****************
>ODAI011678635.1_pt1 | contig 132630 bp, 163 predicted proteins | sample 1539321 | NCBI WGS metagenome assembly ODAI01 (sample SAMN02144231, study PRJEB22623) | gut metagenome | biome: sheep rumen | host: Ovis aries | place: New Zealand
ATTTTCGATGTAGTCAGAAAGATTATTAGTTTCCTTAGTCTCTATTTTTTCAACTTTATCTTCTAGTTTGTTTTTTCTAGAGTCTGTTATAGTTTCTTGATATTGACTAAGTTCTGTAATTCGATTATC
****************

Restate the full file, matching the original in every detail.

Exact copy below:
>ODAI011678635.1_pt1 | contig 132630 bp, 163 predicted proteins | sample 1539321 | NCBI WGS metagenome assembly ODAI01 (sample SAMN02144231, study PRJEB22623) | gut metagenome | biome: sheep rumen | host: Ovis aries | place: New Zealand
ATTTTCGATGTAGTCAGAAAGATTATTAGTTTCCTTAGTCTCTATTTTTTCAACTTTATCTTCTAGTTTGTTTTTTCTAGAGTCTGTTATAGTTTCTTGATATTGACTAAGTTCTGTAATTCGATTATC